During the 1948-1949 academic year, about half of Elon University’s student body were veterans. They lived in what were known as Veterans’ Apartments. This is where the Oaks apartments stand today. 

The Senior Oak was a tree that grew from the ground at a curve and became one of Elon’s most recognized symbols. It was the go-to spot for photographs, hangouts and marriage proposals since Elon was built in 1889. The place where the Senior Oak stood from the earliest days of the university is now where the incoming freshman class receives their convocation every year. 

Places like The Senior Oak and the Veterans’ Apartments are being commemorated today along with five other sites around campus— from the first residence hall to the first-ever Elon College building. Seven historical markers have been placed with plaques in different locations to remember the history of buildings that date back to the beginnings of Elon University.

The idea behind this project came from George Troxler, professor emeritus of history and university historian.

“We wanted to mark the sights of buildings that are no longer present,” Troxler said. “To give people a historical sense of the campus.”

Troxler has been at Elon since 1969 and was the head of this project. He chose these seven locations because of their history and purpose. He says he hopes people wonder how the university was and looked throughout the 100 years it has existed.

“It gives you a sense of where the college began,” Troxler said.

Troxler proposed this idea to President Emeritus Leo Lambert, and with the help of Tom Flood, director of Physical Plant, and Brad Moore, university architect and director of planning, design and construction management, the project was made a reality this fall.

“It is appropriate to acknowledge and remind people in the current day and generation that we have been here for well over 100 years,” Flood said. “The evolution of the institution is, in many ways, quite remarkable.”

There are other locations these plaques mark around campus besides The Senior Oak and the Veterans’ Apartments. Old Main was the first Elon College building. It stood in the area where Alamance stands today yet only took up half its size. It was commonly referred to as “the college” or “main building.” Its plaque can be found on the main entrance to Alamance.

Comer Field, a field named after Pinkey Comer, an African-American employee and custodian of the athletic facilities, is another historical marker. This former athletic field now houses students residing at the Station at Mill Point. The historical marker is located in the Love Student Commons.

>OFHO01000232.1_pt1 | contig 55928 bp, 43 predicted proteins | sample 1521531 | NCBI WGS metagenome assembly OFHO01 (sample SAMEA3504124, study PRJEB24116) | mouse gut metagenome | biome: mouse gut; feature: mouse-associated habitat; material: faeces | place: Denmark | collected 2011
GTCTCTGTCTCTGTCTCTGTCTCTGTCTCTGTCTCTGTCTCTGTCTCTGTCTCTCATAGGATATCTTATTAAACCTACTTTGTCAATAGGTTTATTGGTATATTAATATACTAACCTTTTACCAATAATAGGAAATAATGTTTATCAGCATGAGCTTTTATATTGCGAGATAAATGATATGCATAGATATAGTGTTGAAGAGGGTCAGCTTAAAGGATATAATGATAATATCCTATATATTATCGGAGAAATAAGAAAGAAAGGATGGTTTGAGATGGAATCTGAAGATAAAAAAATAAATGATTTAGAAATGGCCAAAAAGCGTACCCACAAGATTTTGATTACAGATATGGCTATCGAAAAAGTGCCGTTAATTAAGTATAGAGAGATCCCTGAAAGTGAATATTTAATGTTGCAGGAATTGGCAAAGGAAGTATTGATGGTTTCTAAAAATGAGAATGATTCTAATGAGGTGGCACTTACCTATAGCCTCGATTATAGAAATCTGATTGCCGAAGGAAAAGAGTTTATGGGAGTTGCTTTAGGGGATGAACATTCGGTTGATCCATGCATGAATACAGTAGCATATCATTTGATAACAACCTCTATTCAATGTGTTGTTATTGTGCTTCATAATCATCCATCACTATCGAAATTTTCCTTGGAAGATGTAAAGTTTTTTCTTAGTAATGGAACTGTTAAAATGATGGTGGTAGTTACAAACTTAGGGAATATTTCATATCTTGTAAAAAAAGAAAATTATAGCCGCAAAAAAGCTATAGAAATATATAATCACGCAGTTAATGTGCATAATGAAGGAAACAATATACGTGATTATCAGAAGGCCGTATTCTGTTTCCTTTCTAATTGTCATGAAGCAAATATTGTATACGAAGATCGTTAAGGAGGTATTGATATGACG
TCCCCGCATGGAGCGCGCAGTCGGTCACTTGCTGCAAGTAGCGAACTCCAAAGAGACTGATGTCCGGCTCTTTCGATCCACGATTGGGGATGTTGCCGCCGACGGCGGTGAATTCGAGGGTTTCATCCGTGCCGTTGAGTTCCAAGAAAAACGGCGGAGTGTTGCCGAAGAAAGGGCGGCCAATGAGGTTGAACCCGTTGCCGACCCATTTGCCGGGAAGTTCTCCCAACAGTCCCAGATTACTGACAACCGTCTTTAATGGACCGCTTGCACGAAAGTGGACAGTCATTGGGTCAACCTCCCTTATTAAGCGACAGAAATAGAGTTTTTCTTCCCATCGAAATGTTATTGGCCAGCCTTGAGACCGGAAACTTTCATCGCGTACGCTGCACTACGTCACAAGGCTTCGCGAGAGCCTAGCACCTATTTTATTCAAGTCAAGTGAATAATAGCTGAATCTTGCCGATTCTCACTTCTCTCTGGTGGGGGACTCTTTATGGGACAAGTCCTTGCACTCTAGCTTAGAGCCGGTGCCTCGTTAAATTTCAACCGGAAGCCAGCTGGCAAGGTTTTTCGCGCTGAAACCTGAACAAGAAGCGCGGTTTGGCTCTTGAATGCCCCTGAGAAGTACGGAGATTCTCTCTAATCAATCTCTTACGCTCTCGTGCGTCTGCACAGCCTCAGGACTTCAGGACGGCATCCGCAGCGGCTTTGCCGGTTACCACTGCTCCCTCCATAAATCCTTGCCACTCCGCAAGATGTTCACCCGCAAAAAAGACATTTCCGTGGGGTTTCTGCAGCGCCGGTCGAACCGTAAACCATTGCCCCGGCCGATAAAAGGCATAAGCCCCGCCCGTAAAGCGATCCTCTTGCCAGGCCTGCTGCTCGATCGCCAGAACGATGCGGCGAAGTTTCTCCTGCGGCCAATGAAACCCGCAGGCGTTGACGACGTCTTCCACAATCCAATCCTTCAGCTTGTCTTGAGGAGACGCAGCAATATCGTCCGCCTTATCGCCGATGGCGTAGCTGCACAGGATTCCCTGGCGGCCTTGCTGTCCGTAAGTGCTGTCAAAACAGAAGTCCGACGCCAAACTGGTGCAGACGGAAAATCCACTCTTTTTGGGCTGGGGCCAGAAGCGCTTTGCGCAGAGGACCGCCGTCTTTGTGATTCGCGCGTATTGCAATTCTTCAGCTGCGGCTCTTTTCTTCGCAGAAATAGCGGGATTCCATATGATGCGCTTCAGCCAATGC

Flood says that though these past buildings or symbols may not mean much to the current Elon students, it might mean something to the students’ parents and other alumni.

The only standalone plaque that is not on a building depicts Elon’s first residence hall, East Dormitory. This historical marker is in the grass area between Smith and Mooney. Another residence hall that has its own plaque is the Young Ladies’ Cooperative Hall, Elon’s second women’s residence hall. 

“Most female students probably don’t know we had a cooperative dormitory,” Troxler said. “[Female students] had to do their own washing and cooking. There was no maid service.”

A cooperative hall was a more affordable and self-sustaining dorm where students independently cared for their rooms and meals. The historical marker for the Young Ladies’ Cooperative Hall is on the entrance of Sloan that faces McEwen Dining Hall.

When Elon students traveled to college by train, there were six trains that stopped at Elon every day. The Railway Passenger Station stood in what is now the intersection of Williamson Avenue and Lebanon Avenue. 

Though strategically placed to commemorate past buildings, only the Veterans’ Apartments, the Young Ladies’ Cooperative Hall and Comer Field are exactly where those landmarks once stood. The other markers were placed close to where they once were. The texts on these other markers note how many feet away the original buildings once stood from each plaque.

“We walked around as a team,” Flood said, “and asked, 'Where could this go that could make sense to the reader to tell this story that George [Troxler] wanted to communicate?'”

Troxler’s vision of the historical markers follows the style of the plaques that are in front of Belk Library that display a timeline of the high points of the history of Elon. Instead of following a timeline, these markers show locations.

This fall, Elon added five new buildings to campus. Troxler says current Elon students have never been on campus when there hasn’t been a new building under construction.

“Growth is coming extremely rapidly, but for a long time, there was nothing added," Troxler said. "After the fire in 1923, the next building was built after the second World War.”

The fire of 1923 destroyed most of campus, including Old Main, which had most of the classrooms, offices, school records, the auditorium, library and the chapel. This event is known as one of the most dramatic events in Elon history, causing $125,000 in damages, according to the Elon traditions website. 

Though there are no current plans in continuing on making other markers in the future, both Flood and Troxler agree it is important to look at the history of Elon through its buildings.

“It is appropriate that the present is always informed by the past,” Flood said.